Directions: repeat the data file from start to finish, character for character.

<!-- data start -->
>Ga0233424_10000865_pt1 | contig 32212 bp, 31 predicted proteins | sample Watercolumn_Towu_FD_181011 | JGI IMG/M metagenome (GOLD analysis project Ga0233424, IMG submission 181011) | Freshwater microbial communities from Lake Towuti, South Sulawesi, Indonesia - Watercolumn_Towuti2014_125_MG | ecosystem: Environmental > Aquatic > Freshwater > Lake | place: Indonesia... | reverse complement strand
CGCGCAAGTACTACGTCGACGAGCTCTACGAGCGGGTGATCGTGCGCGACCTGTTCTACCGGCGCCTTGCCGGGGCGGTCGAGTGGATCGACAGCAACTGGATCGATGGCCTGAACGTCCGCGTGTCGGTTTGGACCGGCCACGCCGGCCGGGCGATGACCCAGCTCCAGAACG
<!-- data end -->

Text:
>Ga0233424_10000865_pt1 | contig 32212 bp, 31 predicted proteins | sample Watercolumn_Towu_FD_181011 | JGI IMG/M metagenome (GOLD analysis project Ga0233424, IMG submission 181011) | Freshwater microbial communities from Lake Towuti, South Sulawesi, Indonesia - Watercolumn_Towuti2014_125_MG | ecosystem: Environmental > Aquatic > Freshwater > Lake | place: Indonesia... | reverse complement strand
CGCGCAAGTACTACGTCGACGAGCTCTACGAGCGGGTGATCGTGCGCGACCTGTTCTACCGGCGCCTTGCCGGGGCGGTCGAGTGGATCGACAGCAACTGGATCGATGGCCTGAACGTCCGCGTGTCGGTTTGGACCGGCCACGCCGGCCGGGCGATGACCCAGCTCCAGAACG